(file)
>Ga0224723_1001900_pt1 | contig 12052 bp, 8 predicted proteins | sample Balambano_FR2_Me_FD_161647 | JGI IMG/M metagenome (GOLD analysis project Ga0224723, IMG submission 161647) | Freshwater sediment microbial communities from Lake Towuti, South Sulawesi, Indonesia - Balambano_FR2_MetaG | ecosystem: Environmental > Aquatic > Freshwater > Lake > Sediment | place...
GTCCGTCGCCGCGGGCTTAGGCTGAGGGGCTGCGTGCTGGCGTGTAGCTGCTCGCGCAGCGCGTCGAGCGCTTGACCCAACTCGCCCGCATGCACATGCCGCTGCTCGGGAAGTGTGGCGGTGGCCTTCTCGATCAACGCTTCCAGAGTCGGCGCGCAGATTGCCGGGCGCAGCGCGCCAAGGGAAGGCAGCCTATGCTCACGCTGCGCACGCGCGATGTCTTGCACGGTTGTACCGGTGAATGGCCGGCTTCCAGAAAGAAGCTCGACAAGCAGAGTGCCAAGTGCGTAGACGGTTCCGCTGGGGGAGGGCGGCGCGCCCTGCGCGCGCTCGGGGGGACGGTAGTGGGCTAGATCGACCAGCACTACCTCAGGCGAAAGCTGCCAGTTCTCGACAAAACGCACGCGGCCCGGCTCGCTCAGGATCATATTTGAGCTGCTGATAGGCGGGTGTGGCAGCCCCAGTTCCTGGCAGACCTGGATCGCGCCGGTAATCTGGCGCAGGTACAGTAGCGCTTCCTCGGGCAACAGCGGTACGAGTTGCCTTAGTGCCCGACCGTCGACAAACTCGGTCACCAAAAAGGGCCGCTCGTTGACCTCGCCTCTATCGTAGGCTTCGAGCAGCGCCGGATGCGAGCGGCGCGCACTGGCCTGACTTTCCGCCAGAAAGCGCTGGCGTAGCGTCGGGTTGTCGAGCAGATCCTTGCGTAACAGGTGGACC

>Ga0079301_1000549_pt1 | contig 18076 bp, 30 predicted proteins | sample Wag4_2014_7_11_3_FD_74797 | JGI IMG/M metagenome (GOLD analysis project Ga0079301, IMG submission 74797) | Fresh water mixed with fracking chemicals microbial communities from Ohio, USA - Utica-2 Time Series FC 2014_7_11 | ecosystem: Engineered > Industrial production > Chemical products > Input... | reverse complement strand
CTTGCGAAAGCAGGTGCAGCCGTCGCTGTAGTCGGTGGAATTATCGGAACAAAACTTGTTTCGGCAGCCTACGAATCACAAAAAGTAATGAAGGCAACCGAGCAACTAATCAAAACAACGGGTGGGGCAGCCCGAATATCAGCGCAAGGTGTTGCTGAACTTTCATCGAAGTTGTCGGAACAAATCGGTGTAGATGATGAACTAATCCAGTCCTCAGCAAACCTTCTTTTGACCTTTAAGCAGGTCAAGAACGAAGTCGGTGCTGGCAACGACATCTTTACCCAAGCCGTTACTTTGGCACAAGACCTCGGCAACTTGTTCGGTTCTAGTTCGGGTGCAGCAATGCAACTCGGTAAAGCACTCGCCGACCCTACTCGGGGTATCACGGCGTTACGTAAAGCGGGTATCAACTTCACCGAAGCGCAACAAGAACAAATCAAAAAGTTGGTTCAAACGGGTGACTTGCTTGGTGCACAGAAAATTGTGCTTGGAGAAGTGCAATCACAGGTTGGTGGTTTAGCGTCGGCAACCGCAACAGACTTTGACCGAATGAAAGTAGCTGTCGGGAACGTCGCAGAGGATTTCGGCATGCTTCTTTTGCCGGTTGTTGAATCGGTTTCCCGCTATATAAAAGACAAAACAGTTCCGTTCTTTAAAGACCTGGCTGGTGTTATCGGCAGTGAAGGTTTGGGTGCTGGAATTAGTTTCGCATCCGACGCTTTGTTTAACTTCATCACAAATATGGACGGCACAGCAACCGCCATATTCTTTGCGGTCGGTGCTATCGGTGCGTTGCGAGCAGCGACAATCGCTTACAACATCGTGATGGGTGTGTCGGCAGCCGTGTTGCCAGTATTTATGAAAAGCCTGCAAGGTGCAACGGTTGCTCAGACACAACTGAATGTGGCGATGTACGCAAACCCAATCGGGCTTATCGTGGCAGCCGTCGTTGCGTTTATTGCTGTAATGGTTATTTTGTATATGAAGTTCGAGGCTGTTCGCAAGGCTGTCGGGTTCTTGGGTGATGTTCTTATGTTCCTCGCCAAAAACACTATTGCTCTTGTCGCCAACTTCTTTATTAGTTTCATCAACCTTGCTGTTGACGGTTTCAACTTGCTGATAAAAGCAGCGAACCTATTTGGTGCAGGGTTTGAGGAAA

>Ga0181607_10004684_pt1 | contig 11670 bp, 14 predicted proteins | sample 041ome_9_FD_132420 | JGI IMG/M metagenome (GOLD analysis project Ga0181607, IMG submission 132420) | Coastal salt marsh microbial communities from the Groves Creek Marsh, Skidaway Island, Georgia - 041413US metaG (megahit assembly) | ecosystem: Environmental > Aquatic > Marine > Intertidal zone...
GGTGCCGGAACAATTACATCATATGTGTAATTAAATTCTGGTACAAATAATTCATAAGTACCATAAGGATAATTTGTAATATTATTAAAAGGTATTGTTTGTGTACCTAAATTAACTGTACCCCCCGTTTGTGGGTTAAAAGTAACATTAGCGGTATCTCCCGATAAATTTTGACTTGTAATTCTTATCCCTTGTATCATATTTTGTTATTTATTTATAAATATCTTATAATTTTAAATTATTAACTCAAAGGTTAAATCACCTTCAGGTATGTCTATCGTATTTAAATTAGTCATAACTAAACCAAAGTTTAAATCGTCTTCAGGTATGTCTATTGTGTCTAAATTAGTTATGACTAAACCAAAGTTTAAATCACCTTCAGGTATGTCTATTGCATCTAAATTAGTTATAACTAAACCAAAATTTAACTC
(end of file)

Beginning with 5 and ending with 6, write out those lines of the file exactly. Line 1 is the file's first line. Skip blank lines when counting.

>Ga0181607_10004684_pt1 | contig 11670 bp, 14 predicted proteins | sample 041ome_9_FD_132420 | JGI IMG/M metagenome (GOLD analysis project Ga0181607, IMG submission 132420) | Coastal salt marsh microbial communities from the Groves Creek Marsh, Skidaway Island, Georgia - 041413US metaG (megahit assembly) | ecosystem: Environmental > Aquatic > Marine > Intertidal zone...
GGTGCCGGAACAATTACATCATATGTGTAATTAAATTCTGGTACAAATAATTCATAAGTACCATAAGGATAATTTGTAATATTATTAAAAGGTATTGTTTGTGTACCTAAATTAACTGTACCCCCCGTTTGTGGGTTAAAAGTAACATTAGCGGTATCTCCCGATAAATTTTGACTTGTAATTCTTATCCCTTGTATCATATTTTGTTATTTATTTATAAATATCTTATAATTTTAAATTATTAACTCAAAGGTTAAATCACCTTCAGGTATGTCTATCGTATTTAAATTAGTCATAACTAAACCAAAGTTTAAATCGTCTTCAGGTATGTCTATTGTGTCTAAATTAGTTATGACTAAACCAAAGTTTAAATCACCTTCAGGTATGTCTATTGCATCTAAATTAGTTATAACTAAACCAAAATTTAACTC